Campag brake release pin jammed

GatleyJim

Über Member
Hi, I have a really annoying problem with a Ribble bike that I bought on Ebay. All was going well until I got a puncture and needed to change the tyre. It has got campag components on it and the pins that you are supposed to switch to release the brakes are both jammed up. I can't move them so the only way to release the brakes is to release the tension in the cable at the calipers. This is obviously not convenient, especially when having to deal with a puncture by the side of the road.

I have sprayed about two cans worth of WD40 into them and still they won't budge. I also took them to two bike shops - Halfords had no idea whatsoever and the LBS advised me to try the WD40.

I am running out of ideas with this one.

Can anybody help me out here?

Thanks,

Jim.
 

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Globalti

Legendary Member
The pin looks to be alloy and a little oxidised. Have you tried tapping it with a light hammer?
 
If you are going to use a light hammer to tap the pins across (which you can do) just be careful to support the other side of the lever when you do so. too much force applied to the shell of the lever where the brake lever pivot itself paases through can result in failure.

Avoid using materials like WD40 around these levers - it is mineral oil based and as such it can attach the plastics used in some of the internal shift parts - you may not have sprayed it directly onto those parts but it can still find it's way in there and long term is the leading cause of failure in these units.
 
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GatleyJim

Über Member
Yes thanks, I tried it but no joy.

Not sure whether to go for brute force or if there is a trick I am missing.
 

Globalti

Legendary Member
A well-supported piece tapped sharply with a small hammer will often break chemical bonds.

Alterntively try pressing the button with some Molegrips or a G clamp?
 
If tapping with a light hammer with the lever in situ and the bike upright wont do it, there are alternatives.

Probably least hassle is to lay the bike on it's side with the pin that you want to move on the side on the floor. Put a block of wood under the lever body (so that it is supported) and use a flat-ended punch and light hammer on the uppermost side - the QRs go from "inside" to "outside" so that ought to move it.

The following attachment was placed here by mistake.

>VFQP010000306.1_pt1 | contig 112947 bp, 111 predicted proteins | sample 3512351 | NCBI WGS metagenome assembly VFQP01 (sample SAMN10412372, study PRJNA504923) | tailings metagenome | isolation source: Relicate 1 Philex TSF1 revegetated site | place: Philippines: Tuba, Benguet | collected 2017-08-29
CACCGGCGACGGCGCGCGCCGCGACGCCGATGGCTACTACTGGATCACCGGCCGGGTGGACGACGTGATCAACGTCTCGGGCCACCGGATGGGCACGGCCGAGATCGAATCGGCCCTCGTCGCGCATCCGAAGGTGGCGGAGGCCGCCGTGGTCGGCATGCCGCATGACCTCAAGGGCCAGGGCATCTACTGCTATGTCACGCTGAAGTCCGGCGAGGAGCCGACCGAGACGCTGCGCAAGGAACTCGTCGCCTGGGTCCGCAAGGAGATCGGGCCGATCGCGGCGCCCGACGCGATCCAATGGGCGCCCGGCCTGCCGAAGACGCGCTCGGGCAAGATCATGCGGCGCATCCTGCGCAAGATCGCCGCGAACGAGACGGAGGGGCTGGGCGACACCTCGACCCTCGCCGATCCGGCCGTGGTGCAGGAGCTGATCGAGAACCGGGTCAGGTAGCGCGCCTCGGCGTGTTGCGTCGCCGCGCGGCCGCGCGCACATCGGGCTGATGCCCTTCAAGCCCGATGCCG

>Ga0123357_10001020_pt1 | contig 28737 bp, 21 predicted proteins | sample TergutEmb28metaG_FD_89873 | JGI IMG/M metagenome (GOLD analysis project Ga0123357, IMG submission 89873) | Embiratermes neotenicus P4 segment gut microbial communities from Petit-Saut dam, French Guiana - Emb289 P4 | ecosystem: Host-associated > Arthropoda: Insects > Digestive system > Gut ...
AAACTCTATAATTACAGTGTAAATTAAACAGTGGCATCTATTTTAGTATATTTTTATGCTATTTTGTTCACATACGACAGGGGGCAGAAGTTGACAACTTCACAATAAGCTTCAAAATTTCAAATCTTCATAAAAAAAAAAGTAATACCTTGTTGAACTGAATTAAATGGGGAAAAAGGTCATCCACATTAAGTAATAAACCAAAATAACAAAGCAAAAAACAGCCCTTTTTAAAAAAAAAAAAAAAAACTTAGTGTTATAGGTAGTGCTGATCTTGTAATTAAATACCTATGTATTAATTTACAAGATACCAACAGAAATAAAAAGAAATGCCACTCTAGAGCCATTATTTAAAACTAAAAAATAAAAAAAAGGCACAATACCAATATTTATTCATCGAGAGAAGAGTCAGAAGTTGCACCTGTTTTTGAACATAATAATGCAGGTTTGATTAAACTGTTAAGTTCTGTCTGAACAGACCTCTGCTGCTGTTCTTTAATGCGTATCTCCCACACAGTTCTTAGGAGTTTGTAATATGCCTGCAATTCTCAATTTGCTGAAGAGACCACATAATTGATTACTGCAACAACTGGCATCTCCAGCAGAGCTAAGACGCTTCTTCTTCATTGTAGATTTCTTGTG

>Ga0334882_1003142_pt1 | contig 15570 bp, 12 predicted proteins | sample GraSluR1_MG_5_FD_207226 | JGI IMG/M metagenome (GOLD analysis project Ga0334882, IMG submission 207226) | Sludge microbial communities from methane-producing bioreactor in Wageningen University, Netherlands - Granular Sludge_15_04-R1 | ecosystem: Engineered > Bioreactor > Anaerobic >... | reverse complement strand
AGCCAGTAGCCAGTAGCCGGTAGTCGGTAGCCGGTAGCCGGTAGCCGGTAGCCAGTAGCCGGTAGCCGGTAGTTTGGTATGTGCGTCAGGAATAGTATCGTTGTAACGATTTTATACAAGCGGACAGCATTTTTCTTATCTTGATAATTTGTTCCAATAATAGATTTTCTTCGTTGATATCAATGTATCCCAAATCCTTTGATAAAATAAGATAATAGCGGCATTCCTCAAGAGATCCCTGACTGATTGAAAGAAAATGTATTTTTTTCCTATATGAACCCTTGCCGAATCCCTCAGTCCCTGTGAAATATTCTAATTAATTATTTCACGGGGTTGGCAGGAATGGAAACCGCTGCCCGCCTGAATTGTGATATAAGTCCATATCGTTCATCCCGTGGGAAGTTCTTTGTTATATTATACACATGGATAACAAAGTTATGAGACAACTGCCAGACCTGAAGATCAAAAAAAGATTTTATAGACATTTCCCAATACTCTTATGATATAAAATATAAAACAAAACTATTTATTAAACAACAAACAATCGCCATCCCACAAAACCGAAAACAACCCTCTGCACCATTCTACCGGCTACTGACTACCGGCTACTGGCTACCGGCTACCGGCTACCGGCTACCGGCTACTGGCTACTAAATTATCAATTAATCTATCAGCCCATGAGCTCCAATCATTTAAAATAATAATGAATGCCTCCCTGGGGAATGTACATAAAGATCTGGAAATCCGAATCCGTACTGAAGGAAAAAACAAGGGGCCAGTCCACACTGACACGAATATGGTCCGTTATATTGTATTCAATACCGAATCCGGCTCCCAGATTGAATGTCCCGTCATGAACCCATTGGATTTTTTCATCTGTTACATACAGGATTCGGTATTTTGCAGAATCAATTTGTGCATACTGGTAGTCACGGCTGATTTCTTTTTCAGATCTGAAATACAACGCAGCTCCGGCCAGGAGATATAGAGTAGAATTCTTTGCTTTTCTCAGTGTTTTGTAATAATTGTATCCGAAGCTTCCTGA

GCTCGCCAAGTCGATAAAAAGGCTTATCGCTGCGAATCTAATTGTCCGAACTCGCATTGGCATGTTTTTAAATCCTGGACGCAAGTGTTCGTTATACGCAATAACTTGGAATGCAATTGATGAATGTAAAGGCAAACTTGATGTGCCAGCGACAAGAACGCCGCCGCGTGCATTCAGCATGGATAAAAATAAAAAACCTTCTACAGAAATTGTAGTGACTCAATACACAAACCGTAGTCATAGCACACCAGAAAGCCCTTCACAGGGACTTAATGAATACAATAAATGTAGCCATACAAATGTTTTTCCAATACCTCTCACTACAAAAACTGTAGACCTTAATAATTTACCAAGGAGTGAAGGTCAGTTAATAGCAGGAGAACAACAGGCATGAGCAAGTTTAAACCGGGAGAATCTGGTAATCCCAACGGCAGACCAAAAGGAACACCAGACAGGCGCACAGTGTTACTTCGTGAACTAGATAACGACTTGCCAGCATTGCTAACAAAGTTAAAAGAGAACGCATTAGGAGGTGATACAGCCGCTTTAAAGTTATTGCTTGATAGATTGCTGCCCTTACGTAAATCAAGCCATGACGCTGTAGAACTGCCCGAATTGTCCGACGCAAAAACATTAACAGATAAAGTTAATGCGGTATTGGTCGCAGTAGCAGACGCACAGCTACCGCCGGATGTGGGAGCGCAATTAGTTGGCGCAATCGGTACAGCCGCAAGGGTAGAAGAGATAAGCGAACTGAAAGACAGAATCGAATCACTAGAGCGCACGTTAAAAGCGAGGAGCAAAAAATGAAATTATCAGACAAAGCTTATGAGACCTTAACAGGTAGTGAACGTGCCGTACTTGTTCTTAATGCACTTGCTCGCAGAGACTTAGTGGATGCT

If it's really stubborn, wash the area of the lever off thoroughly with soap and water (to remove the WD residue, as it'll get in the way, otherwise) and keep dripping a mix of detergent and Coke or better diet Coke (or even detergent & citric de-scaler) onto the pin for a day or so, then try again - the citric acid in the coke (or the de-scaler) will attack the oxidisation and the soap will lower the surface tension so the coke will find it's way "into" the corrosion more easily. This is a variation on one technique often used to help shift seized seatposts, which get corroded in for the same reason (galvanic corrosion).

The ultimate solution is to drop the levers off the bike and send them to us at the Service Centre - we'll remove the levers from the bodies and press the QRs out and fit new, un-corroded ones for you, or clean / polish your existing ones up on the lathe and re-clear coat them before re-fitting. At the same time, if required we can make sure all the WD40 is washed out of your lever and re-lube it as it was when it left the factory, so preserving it's service life.
 

Sillyoldman

Über Member
Did you try just pulling the brake lever on just a fraction and push the pin through then. I have to do that with mine.
 
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GatleyJim

Über Member
Thanks for all the responses on this.

I decided I had exhausted all my options of hammer size/tapping strength and dropped the levers. Tried soaking them in baths of various liquids for a few nights and still no joy. In the end, I opted to by some replacement Xenon 9 speed shifters.

If anybody can do with the ones I can't mend, drop me a message and I will happily post them out to you.

Cheers.
 

Globalti

Legendary Member
....keep dripping a mix of detergent and Coke or better diet Coke (or even detergent & citric de-scaler) onto the pin for a day or so, then try again - the citric acid in the coke (or the de-scaler) will attack the oxidisation and the soap will lower the surface tension so the coke will find it's way "into" the corrosion more easily.
For the record there's no citric acid in cola, it's phosphoric acid. Citric occurs naturally in fruit juice.
 
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